On that, Laouyene (2012, p.1) says, “according to Deleuze and Guattari, a minor literature is one that exhibits three major characteristics: the deterritorialization of the major language in which it is written, the political nature of its subject matter, and the collectivistic orientation of its enunciative moments (16-17).”
In the same course, translation of Arabic literature into other languages increased to meet the needs of some educational institutions that look forward to understanding the Arab World through literature. In a similar case, West-Pavlov and Elze-Volland (2010, p.iii) comment on
Australian literature in German translation “translation has also advanced to the status of a
key epistemological instrument for understanding other cultural operations.” Thus, Arabic literature in English translation is a perfect method to get a whole picture in case translation carries the exact tenor the source text holds.
On this, Allen (1969, p.9) says, “it is therefore confines itself to those authors who are of sufficient importance to merit mention in a survey course, and, equally as important, whose works are available in good translations, it is to be
hoped that even such a preliminary list as this may be of some use to those members of the association who are engaged in the teaching of modern Arabic literature.”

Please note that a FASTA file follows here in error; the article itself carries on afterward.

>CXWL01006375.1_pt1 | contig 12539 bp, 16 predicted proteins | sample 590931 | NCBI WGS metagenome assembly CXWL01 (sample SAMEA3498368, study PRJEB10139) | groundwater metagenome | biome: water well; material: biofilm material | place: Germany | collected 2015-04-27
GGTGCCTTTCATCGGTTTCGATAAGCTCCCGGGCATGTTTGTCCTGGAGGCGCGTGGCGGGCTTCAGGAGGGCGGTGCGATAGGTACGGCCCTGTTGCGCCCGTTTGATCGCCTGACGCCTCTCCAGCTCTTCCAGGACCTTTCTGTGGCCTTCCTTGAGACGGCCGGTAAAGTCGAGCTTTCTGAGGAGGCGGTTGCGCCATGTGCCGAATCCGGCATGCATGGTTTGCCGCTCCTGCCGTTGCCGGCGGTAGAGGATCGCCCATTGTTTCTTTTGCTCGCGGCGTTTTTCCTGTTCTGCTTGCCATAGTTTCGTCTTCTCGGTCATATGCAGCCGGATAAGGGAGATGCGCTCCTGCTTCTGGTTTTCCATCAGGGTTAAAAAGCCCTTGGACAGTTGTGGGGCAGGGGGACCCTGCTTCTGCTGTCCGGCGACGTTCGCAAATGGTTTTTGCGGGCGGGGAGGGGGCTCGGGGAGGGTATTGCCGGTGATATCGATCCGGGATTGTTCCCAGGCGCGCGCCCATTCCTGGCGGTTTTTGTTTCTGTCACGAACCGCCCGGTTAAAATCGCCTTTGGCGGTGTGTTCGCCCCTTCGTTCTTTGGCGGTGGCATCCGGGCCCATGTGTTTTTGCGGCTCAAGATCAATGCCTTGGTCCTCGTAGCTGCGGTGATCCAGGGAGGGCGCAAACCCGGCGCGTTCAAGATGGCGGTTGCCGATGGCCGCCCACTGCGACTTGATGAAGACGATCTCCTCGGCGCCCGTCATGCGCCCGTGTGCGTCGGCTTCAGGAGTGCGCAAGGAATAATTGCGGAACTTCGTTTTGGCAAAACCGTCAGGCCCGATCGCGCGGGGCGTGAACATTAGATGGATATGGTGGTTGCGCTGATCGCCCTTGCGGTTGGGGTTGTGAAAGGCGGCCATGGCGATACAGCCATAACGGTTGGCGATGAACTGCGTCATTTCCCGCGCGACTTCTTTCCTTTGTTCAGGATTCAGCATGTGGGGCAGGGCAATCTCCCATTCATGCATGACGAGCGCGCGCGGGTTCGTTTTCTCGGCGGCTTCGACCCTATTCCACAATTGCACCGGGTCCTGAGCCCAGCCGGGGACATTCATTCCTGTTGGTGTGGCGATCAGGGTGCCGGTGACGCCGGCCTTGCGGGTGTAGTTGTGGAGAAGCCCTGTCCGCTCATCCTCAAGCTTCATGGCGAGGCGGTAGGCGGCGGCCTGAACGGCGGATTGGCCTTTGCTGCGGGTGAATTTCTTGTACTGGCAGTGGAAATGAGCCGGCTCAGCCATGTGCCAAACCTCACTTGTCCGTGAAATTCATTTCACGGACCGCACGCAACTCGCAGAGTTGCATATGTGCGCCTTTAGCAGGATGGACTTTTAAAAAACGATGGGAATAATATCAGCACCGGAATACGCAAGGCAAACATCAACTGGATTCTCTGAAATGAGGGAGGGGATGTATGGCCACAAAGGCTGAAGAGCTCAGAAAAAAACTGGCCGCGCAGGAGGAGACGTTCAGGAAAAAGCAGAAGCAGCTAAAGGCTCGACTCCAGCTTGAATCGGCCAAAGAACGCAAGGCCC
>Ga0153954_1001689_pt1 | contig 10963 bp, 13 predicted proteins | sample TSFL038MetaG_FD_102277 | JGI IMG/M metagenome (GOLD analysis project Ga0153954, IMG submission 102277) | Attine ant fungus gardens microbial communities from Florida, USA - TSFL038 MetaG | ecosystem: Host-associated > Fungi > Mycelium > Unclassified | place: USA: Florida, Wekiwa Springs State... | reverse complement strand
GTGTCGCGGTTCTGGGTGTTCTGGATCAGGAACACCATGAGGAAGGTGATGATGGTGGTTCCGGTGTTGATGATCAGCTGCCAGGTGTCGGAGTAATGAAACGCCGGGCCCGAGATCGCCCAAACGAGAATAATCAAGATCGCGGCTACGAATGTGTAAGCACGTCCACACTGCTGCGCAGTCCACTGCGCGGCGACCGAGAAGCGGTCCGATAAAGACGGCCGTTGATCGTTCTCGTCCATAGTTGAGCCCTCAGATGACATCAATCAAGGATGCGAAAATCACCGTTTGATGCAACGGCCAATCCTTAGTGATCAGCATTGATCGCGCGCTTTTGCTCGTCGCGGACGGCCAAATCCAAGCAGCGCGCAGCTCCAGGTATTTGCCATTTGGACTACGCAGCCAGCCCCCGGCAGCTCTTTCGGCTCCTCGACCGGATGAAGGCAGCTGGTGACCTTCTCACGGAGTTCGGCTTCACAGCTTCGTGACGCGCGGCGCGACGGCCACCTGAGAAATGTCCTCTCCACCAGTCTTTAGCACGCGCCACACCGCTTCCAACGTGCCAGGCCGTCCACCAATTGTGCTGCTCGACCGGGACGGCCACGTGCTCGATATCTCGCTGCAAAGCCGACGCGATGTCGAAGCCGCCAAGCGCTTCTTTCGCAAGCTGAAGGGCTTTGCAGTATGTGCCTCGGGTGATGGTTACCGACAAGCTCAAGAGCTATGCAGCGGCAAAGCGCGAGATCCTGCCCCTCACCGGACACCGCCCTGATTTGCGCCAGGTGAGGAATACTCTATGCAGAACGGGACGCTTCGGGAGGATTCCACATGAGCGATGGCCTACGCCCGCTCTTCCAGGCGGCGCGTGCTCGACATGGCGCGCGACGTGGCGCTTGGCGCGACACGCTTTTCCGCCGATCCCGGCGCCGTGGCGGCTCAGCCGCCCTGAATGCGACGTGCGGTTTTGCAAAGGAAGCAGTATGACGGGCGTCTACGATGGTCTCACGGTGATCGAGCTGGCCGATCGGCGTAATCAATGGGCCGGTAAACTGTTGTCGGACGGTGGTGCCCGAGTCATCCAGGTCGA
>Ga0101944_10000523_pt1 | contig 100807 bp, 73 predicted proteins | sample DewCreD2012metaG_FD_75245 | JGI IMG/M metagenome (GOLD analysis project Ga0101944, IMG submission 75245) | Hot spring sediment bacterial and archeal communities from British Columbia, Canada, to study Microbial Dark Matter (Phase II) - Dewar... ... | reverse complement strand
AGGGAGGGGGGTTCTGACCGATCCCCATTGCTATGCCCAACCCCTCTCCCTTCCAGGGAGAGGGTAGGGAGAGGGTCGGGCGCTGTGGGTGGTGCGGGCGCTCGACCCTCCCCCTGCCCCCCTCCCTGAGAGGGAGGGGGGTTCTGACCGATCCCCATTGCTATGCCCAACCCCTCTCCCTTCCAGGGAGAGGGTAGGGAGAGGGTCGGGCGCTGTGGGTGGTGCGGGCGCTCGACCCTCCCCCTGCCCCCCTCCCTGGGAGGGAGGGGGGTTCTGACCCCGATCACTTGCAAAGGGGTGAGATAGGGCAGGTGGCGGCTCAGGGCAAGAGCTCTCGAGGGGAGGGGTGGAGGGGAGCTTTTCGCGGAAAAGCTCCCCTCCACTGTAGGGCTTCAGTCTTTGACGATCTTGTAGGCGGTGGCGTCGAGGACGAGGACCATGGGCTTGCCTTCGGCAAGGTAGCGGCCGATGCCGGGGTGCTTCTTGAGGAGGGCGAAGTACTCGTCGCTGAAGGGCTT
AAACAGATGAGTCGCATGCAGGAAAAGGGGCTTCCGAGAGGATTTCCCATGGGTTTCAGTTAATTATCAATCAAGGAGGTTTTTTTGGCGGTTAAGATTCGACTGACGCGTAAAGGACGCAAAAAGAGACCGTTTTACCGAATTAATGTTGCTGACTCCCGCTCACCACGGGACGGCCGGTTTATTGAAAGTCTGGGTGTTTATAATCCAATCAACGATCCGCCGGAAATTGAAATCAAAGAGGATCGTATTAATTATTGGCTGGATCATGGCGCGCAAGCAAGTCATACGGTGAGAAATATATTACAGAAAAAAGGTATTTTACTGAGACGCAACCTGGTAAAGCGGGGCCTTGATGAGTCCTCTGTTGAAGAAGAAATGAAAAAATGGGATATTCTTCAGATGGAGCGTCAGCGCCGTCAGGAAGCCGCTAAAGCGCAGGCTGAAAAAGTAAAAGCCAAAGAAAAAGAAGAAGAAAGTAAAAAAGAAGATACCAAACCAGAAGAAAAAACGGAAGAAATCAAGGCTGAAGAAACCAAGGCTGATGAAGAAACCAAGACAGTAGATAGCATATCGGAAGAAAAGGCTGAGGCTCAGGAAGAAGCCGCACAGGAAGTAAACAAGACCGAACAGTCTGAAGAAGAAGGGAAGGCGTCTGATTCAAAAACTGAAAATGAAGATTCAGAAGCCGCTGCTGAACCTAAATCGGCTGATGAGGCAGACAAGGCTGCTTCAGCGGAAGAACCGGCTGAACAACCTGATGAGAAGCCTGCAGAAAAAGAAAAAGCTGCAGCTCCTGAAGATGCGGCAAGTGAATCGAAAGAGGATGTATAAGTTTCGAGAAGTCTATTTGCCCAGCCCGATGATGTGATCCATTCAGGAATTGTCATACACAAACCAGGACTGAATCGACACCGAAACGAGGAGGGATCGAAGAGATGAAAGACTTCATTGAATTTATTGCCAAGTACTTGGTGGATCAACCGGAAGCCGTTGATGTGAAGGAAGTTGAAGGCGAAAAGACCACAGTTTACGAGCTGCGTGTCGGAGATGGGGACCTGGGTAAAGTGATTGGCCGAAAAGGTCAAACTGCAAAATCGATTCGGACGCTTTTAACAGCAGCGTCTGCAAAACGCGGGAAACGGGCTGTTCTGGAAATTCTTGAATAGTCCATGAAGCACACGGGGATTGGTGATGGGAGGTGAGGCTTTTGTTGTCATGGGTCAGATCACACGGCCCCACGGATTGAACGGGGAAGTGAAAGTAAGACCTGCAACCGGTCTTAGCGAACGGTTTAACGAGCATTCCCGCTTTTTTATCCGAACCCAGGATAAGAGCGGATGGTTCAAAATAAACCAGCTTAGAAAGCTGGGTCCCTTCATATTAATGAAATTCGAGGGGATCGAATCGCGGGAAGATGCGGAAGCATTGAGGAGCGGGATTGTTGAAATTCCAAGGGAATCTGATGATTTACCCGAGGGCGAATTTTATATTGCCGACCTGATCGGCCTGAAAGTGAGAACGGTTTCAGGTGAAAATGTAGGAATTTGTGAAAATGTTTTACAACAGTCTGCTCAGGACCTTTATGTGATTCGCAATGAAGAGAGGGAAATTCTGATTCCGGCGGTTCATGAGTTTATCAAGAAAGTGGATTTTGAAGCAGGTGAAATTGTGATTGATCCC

Pursuant to the interest that Arabic literature receives in English translations, significant efforts have been made to contain the translated works of pivotal Arab writers in print. Thus, the reader of Arabic authors in English translations can utilize them to conduct potential studies and research.
So the most notable titles in this field are Modern Arabic Literature in Translation: A Companion (2005) by Salih J. Altoma, Modern Arabic Fiction (2008) by Salma Khadra Jayyusi, An Anthology of Arabic Literature (2016) by Tarif Khalidi, Arabic Poems (2014) by Marlé Hammond, A Reader of Modern Arabic Short Stories (1988) by Sabry Hafez and Catherine Cobham, Emerging Arab Voices (2010) by Claire Peak, The Garden of
Joys (1979) by Henry Cattan, Modern Arabic Short Stories (2008) by Ronak Husni and Daniel L. Newman, The Literary Heritage of the Arabs: An Anthology (2011) by Suheil Bushrui and James M. Malarkey, Classical Poems by Arab Women: A Bilingual Anthology (1999) by Abdullah al-Udhari, Bedouin Poetry: From Sinai and the Negrev (2002) by Clinton Bailey, Victims of a Map: A Bilingual Anthology of Arabic Poetry (Adonis, Mahmud Darwish, Samih al-Qasim (1984) by Abdullah al-Udhari and others.
On the contrary, it would be rational to say that all has already been mentioned above could not be taken for granted. That is, what has happened in the Arab World recently; the Arab Spring, might not attract the attention of the Western audience to read literature of this period.